Class: Amphibia (Amphibians)
Size: largest—Japanese giant salamander Andrias japonicus, head-to-tail length 6 feet (1.8 meters); smallest—Thorius arboreus, head-to-tail length 0.6 inches (1.7 centimeters); most salamanders are 2 to 6 inches (5 to 15 centimeters)
Weight: largest—giant salamanders, up to 140 pounds (63 kilograms)
Life span: up to 55 years, depending on species
Number of young produced: from 1 to 450 eggs are laid, depending on species; fire salamander Salamandra salamandra is a live-bearing species, giving birth to 10 to 30 young
Conservation status: Lake Lerma salamander Ambystoma lermaense and Sardinian brook salamander Euproctus platycephalus at critical risk; many others endangered.
fire salamander is the only amphibian that does not hatch from
an egg. Instead, the babies develop inside the mother’s
Only two salamander species have small, pointed claws on their toes: the long-tailed clawed salamander Onychodactylus fischeri and the Japanese clawed salamander Onychodactylus japonicus.
The only cave-dwelling amphibian is a salamander called an olm. Olms have very pale skin and have adapted to living in complete darkness in underground pools of water.
Salamanders can’t hear sounds, so they don’t make any either. However, some species can hug the ground to pick up sound vibrations with their bodies.
Amphibians: Salamander & Newt
Yes, but a salamander is not always a newt. Confused? The word "salamander" is the name for an entire group, or scientific order, of amphibians that have tails as adults. This includes animals commonly known as newts and sirens. Most of the animals in the salamander order look like a cross between a lizard and a frog. They have moist, smooth skin like frogs, and long tails like lizards. The term "newt" is sometimes used for salamanders that spend most of each year living on land. The name "siren" is generally given to salamanders that have lungs as well as gills and never develop beyond the larval stage. Other names salamanders go by include olm, axolotl, spring lizard, water dog, mud puppy, hellbender, triton, and congo eel. Whew!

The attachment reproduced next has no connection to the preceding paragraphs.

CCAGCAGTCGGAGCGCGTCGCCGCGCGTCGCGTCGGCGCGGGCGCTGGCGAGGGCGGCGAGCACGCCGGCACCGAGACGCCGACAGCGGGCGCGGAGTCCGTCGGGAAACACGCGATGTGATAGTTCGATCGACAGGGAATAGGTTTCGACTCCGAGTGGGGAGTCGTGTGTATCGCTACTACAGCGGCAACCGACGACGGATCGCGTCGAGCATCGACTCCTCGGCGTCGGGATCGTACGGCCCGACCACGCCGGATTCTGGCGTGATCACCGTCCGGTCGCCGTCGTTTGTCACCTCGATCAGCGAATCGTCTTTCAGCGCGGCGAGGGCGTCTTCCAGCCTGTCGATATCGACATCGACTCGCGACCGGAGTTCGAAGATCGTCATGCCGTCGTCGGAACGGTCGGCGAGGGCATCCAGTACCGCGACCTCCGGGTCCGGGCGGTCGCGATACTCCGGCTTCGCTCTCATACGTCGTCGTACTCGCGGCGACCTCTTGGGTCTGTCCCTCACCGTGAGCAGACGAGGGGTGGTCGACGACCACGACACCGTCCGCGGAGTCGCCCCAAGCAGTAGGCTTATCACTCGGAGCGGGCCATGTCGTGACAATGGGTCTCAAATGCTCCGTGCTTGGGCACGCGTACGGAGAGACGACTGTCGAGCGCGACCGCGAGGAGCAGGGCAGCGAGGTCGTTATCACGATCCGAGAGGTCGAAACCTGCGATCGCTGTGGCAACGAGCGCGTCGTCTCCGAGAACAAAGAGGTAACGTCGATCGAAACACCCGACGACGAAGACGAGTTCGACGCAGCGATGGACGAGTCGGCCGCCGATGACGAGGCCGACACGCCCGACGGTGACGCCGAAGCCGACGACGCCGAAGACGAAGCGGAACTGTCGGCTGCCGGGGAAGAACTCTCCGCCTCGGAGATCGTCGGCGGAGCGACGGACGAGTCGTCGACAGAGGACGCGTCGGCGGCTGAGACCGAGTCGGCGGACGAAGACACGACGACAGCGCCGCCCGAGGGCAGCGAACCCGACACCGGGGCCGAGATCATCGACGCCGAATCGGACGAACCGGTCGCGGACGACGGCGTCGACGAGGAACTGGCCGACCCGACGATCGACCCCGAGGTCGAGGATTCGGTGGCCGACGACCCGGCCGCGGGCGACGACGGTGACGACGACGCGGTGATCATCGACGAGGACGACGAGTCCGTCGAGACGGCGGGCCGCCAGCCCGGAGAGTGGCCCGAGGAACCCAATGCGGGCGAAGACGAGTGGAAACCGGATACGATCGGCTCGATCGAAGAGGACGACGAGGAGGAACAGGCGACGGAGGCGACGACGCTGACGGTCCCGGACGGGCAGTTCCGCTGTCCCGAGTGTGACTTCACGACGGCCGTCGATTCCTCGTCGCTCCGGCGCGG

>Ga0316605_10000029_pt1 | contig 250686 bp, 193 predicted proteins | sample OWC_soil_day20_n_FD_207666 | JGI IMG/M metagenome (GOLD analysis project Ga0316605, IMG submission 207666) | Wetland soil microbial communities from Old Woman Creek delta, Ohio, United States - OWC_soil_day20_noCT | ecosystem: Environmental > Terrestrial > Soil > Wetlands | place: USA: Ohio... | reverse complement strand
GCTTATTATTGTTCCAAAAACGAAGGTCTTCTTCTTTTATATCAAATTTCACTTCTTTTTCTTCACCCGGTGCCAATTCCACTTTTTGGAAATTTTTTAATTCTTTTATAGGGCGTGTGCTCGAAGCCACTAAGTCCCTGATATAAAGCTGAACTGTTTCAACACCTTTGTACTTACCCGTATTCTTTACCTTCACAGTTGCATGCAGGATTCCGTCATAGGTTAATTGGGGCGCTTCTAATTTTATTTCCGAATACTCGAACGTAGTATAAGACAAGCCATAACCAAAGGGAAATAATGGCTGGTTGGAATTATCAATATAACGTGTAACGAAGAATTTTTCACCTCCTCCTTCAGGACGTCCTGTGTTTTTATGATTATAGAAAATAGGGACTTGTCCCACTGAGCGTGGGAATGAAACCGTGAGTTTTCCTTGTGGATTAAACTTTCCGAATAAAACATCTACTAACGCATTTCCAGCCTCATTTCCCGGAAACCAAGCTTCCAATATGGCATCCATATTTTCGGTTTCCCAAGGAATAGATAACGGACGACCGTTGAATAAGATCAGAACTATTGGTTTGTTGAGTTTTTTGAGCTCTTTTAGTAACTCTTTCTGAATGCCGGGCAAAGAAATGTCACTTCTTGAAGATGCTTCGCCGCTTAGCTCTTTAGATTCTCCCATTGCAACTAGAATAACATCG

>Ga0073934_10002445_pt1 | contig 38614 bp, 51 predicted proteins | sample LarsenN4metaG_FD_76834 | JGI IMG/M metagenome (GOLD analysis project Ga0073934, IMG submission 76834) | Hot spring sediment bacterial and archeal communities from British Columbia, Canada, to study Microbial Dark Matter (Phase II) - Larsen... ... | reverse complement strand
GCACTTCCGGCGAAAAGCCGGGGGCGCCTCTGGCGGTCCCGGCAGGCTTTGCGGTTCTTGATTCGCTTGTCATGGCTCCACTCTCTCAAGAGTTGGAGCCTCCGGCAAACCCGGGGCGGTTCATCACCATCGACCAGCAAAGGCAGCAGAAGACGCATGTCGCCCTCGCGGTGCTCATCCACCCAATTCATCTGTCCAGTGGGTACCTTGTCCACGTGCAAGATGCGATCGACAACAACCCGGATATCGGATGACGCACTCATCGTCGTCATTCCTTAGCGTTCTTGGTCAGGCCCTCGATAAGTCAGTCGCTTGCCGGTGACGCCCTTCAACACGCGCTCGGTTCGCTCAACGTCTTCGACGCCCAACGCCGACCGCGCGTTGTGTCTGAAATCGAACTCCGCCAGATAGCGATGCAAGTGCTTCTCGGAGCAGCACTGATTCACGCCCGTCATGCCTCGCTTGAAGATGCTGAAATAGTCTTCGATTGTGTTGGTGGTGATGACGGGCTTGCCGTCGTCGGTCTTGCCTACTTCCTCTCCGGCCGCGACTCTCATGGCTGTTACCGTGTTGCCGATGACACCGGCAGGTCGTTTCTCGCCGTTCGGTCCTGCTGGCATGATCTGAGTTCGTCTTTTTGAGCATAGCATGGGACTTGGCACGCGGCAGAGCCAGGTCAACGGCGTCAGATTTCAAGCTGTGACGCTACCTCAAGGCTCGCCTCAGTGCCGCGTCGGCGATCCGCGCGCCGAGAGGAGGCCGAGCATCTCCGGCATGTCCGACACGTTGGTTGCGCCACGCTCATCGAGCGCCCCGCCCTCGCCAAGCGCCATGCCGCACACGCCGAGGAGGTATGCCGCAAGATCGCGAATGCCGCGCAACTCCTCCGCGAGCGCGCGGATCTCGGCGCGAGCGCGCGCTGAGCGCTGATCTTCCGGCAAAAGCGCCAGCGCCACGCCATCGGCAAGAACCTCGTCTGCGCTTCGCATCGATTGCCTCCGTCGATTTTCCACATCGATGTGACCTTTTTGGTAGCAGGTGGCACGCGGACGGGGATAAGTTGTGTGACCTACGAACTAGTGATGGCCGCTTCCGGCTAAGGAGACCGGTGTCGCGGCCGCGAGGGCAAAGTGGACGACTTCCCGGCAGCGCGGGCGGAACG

From head to toes
Most salamanders are small, and few species are more than 6 inches (15 centimeters) long. Their heads are narrow and they have small eyes. Sirens have only two legs, but the other salamander species develop four legs as adults, with fleshy toes at the end of each foot. Some species, like paddle-tail newts Pachytriton labiatus and male palmate newts Triturus helveticus, have fully webbed feet with very short toes to help them climb on slippery surfaces. Those that like to dig, such as the tiger salamander Ambystoma tigrinum, have no webbing at all on their feet. A salamander’s hind legs grow more slowly than its front legs. (Frogs and toads are just the opposite. Their hind legs grow more quickly than their front legs.) All four legs on a salamander are so short that its belly drags on the ground. The exception to this is the sirens. They don’t have hind legs at all! Their long, strong tails are flat to help sirens swim like a fish, with the tail flapping from side to side.
Different members of the salamander order have developed different ways of breathing. Sirens keep their gills all their lives, allowing them to breathe underwater. Others, such as the tiger salamander, lose their gills as they grow older and develop lungs to breathe air. But most, like the arboreal salamander Aneides lugubris and the California slender salamander Batrachoseps attenuatus, don’t have lungs or gills as adults. Commonly called lungless salamanders, they breathe through their skin and the thin membranes in the mouth and throat.